Self/less is less about self and more about guns, cars and killing. It’s like a Bourne trip to find yourself instead of the intellectual questions that could have produced a finer sci-fi thriller. Saying all this, I still liked it for some reason and enjoyed the potential it had even if it’s squandered.


Maggie (2015)


Striking to the very core of humanity and a tense turmoil of a zombie-fied dilemma, this post apocalyptic hybrid of horror and drama is near overflowing with believable tension. Awash with commited and unrelenting close up cinematography, ‘Maggie’ is stunning and thoughtful.

After The Turn citizens are trying to deal with people of their community suffering under a zombie Necroambulist virus. Wade (Arnold Schwarzenegger) picks up his daughter Maggie (Abigail Breslin) from quarantine due to her being bitten. As Maggie stays longer at their farmhouse home, Wade has to come to terms with the possible reality of ending his daughter’s life.

I love that this film doesn’t play on the horror angle so many other filmmakers would have jumped upon. It has a horror edge to it from the bubbling suspense of the music or certain small moments but it’s rewarding for being highly emotionally driven. The grit of that unwanted struggle in the wake of a family member’s ‘illness’ is poetic and constant. The film does a grand job in building that clear bond between father and daughter and making this inevitable solution to her virus’ progress that much stronger.

Henry Hobson directs this movie with a collected nerve. It’s not like every other horror/thriller, the look is set apart from what you might expect and it truly plays on this ethereal quality of sound and vision. The grungy look of the city and torn up locations works in initial set up and a lot of the film has a brilliant sepia like brown tinge. Blue also plays a part in the cold aspect of the story developing. It’s a dull looking set of scenes but never a dull feature.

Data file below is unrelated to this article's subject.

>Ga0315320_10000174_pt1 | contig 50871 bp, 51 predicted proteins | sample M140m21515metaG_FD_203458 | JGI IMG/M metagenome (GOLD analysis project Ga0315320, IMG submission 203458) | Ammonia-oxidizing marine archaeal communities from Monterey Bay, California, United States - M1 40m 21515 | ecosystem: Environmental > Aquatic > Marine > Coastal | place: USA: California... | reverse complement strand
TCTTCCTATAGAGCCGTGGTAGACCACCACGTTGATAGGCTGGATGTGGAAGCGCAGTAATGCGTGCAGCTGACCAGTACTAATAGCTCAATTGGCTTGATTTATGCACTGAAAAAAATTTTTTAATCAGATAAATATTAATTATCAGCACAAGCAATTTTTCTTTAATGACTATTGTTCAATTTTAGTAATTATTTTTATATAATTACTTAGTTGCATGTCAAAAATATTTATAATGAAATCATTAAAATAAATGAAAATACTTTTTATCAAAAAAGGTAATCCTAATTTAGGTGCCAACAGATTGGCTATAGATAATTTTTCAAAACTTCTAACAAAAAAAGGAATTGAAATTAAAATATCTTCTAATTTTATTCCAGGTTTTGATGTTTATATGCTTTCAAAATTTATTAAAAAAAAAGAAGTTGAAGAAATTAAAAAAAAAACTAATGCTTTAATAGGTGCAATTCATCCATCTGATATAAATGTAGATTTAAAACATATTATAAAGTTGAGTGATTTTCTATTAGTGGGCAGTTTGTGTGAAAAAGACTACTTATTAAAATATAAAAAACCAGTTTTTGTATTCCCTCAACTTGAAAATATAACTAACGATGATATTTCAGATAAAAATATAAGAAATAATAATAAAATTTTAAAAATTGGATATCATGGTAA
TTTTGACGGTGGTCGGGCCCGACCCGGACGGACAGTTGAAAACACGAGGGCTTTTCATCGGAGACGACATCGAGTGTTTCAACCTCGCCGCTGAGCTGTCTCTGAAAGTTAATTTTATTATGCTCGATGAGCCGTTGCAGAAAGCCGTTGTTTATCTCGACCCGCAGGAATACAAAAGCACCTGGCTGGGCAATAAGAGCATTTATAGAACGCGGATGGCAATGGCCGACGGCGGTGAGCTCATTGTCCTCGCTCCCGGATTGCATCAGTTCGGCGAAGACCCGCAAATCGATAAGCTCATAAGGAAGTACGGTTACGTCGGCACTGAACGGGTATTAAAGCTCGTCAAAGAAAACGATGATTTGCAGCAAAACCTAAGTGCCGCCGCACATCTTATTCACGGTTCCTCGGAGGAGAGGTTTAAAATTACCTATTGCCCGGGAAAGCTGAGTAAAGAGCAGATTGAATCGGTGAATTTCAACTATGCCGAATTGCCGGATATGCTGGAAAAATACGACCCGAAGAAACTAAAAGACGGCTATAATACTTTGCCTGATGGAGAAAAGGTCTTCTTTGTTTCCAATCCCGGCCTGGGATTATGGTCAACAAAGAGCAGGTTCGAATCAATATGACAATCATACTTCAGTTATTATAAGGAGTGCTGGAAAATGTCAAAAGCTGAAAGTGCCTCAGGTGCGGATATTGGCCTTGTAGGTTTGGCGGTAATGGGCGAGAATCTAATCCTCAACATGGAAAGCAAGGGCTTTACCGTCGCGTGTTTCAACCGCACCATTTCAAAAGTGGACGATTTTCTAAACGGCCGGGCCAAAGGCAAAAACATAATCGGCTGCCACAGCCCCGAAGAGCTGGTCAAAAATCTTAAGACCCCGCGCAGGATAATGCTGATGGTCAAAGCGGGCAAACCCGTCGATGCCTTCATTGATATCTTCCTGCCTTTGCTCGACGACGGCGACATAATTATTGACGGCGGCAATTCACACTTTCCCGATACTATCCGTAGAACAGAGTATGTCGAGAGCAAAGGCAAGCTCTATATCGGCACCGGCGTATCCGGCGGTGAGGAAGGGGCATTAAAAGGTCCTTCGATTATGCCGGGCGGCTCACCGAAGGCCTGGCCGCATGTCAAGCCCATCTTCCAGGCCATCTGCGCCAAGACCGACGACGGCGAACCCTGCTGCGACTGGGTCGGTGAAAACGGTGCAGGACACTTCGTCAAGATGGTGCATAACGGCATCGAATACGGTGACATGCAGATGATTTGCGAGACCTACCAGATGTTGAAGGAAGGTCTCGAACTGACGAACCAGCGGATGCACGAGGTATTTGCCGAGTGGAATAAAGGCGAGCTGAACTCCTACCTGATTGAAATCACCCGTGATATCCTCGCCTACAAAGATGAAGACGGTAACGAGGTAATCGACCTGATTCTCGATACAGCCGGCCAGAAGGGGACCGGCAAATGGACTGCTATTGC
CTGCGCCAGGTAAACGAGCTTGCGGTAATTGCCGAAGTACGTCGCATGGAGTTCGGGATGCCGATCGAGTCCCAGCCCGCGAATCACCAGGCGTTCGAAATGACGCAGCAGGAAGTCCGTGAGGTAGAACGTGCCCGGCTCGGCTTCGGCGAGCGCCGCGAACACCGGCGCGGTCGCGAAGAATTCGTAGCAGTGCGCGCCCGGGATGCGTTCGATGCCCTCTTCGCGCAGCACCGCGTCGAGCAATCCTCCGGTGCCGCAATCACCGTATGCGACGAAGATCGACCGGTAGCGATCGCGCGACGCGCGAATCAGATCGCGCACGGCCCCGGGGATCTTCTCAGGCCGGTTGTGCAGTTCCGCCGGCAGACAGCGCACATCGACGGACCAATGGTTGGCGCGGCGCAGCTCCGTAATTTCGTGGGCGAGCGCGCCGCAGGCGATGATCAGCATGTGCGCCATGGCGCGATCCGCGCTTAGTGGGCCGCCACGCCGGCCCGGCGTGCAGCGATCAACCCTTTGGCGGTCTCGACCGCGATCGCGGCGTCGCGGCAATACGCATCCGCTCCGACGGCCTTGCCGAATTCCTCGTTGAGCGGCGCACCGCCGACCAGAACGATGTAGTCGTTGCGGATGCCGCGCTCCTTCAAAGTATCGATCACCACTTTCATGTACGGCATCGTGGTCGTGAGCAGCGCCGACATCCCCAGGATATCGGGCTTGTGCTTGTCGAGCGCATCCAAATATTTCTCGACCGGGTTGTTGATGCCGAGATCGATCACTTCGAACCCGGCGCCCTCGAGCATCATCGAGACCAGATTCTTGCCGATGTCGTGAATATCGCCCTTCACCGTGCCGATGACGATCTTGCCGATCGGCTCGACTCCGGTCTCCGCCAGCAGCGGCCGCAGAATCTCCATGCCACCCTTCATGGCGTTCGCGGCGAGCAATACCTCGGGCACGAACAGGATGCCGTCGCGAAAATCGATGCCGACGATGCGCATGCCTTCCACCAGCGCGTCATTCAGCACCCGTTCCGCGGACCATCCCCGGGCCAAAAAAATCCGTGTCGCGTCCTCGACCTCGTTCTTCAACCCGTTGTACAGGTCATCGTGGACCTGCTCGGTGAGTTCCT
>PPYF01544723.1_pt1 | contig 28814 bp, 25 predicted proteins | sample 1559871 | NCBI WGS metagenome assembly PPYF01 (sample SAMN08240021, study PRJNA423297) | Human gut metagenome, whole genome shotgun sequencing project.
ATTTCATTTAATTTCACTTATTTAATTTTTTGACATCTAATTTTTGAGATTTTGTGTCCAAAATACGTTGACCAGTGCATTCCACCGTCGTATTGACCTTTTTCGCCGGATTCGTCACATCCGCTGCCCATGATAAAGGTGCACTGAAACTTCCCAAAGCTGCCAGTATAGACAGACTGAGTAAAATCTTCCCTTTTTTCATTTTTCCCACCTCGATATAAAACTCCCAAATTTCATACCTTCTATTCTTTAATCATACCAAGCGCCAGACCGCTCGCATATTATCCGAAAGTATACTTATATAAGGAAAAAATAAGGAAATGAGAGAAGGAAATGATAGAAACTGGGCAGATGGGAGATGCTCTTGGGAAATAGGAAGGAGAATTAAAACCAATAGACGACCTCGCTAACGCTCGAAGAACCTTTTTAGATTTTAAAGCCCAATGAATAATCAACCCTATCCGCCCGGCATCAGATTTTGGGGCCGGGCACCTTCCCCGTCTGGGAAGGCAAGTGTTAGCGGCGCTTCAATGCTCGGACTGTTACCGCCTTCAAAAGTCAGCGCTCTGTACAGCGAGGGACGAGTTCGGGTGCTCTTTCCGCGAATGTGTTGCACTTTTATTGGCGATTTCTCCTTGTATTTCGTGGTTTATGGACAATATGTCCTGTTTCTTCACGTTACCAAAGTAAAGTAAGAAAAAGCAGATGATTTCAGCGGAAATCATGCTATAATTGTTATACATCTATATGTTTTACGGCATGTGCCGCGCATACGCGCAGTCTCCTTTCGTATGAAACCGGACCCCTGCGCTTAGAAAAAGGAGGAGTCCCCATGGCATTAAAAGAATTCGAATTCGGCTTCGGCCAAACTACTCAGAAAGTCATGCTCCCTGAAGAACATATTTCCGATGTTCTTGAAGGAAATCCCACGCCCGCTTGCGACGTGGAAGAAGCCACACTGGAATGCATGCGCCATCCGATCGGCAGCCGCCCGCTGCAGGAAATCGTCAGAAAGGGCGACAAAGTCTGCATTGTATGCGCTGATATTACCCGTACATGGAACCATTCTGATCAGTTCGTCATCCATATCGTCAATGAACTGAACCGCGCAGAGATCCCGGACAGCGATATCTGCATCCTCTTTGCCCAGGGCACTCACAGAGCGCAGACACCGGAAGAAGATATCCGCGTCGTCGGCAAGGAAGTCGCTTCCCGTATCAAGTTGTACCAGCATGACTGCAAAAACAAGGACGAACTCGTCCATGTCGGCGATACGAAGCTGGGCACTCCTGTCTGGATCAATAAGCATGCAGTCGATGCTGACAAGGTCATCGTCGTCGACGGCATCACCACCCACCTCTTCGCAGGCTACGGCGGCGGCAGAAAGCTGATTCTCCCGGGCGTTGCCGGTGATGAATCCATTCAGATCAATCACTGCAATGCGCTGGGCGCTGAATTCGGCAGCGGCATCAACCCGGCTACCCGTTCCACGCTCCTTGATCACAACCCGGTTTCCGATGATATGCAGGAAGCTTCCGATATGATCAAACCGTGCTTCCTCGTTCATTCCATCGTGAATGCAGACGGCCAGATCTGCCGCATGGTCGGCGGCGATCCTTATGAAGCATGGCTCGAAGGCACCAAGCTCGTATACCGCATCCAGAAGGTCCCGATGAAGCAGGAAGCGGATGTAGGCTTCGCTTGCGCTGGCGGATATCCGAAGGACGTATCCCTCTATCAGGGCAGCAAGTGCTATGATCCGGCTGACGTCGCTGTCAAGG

‘Maggie’ feels like an alarming dream, the gentle movements of the camera, the close up shots of people and objects and the still shots of almost nothingness. It’s a bold step to take and gladly they do take it. The film kind of floats along on the verge of building that nightmarish quality but luckily it always pulls back making the worry of Maggie’s condition the biggest focus. Lukas Ettlin needs two big thumbs up for his cinematography skills as he gifts this movie a lingering aura.

I’m seeing some less than positive reviews for this film and most sit under the negative cry of being boring, quiet and a shame but apart from minutely agreeing with them in some degree that it is slightly slow, I love the new take on a zombie genre and found the film effective in being affecting and genuinely moving. It squares on faces or fields a lot but look past the overused melancholia and I hope you’ll see the beauty of heart and tragedy in this low key drama.

Arnold Schwarzenegger pulls out a fine performance as the loving and loyal father. It’s a determined display as he goes along showing more acting than I think I’ve ever seen him do before in subtle doses. There’s trickles of emotions amongst his stern anguish and he plays Wade well. Abigail Breslin is a superb young talent to keep watching, from child stardom to mature roles she’s an actress with a perfect grip on how to make an audience get on your side. Maggie is a tormented, vulnerable and yet increasingly dark persona and Breslin encapsulates this decaying soul fantastically.

For a directorial debut this film comes across like someone who’s been making films for a while, it’s gliding with heartfelt family tension but can smack with horror when needed. Great for being so understated and one I would recommend for people happy to see something different.